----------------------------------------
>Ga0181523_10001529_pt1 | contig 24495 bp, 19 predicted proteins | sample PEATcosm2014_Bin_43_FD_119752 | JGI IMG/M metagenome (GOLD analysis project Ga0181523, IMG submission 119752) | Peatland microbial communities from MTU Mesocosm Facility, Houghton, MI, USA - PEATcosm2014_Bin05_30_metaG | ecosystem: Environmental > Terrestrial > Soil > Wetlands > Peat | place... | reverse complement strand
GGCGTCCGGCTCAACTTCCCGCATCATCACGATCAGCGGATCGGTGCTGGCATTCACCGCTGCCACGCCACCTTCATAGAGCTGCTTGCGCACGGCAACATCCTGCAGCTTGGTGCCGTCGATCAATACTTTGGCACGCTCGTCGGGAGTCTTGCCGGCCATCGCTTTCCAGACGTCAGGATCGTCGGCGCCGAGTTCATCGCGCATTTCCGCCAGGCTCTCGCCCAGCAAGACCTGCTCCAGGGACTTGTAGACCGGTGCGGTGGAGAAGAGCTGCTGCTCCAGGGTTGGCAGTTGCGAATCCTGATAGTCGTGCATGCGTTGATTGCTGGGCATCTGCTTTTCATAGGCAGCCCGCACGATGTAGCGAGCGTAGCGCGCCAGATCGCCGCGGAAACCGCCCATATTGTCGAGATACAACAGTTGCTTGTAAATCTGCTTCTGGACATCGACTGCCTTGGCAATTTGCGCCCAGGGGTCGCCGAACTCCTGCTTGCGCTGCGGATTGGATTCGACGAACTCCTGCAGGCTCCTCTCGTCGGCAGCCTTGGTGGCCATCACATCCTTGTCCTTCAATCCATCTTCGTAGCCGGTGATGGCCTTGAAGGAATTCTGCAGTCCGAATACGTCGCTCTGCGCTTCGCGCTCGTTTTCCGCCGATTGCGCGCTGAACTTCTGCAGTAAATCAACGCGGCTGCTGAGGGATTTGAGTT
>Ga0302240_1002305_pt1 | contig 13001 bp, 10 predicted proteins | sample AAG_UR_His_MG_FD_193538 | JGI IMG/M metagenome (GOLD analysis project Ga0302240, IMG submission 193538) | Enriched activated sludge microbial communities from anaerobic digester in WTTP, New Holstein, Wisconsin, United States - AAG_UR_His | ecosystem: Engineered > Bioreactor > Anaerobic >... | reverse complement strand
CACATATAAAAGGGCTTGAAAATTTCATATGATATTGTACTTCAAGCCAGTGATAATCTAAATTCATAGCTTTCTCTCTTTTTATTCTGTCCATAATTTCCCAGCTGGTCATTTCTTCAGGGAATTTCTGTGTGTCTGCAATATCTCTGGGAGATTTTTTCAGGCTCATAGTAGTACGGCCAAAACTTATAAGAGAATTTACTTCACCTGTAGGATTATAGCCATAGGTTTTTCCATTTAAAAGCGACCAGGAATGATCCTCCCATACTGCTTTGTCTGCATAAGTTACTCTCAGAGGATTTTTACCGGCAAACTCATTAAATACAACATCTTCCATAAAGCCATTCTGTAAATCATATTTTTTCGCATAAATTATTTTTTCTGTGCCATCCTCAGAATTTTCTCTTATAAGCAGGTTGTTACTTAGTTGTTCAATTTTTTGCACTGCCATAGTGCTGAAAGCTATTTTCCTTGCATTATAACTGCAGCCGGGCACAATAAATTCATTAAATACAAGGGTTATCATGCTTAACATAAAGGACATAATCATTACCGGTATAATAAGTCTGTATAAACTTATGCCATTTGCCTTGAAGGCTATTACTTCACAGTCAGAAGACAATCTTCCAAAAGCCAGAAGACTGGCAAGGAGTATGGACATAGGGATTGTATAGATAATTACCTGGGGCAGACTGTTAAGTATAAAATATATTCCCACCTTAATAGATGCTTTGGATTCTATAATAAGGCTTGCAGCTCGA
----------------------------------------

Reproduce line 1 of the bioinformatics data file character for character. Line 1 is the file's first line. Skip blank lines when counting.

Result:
>Ga0181523_10001529_pt1 | contig 24495 bp, 19 predicted proteins | sample PEATcosm2014_Bin_43_FD_119752 | JGI IMG/M metagenome (GOLD analysis project Ga0181523, IMG submission 119752) | Peatland microbial communities from MTU Mesocosm Facility, Houghton, MI, USA - PEATcosm2014_Bin05_30_metaG | ecosystem: Environmental > Terrestrial > Soil > Wetlands > Peat | place... | reverse complement strand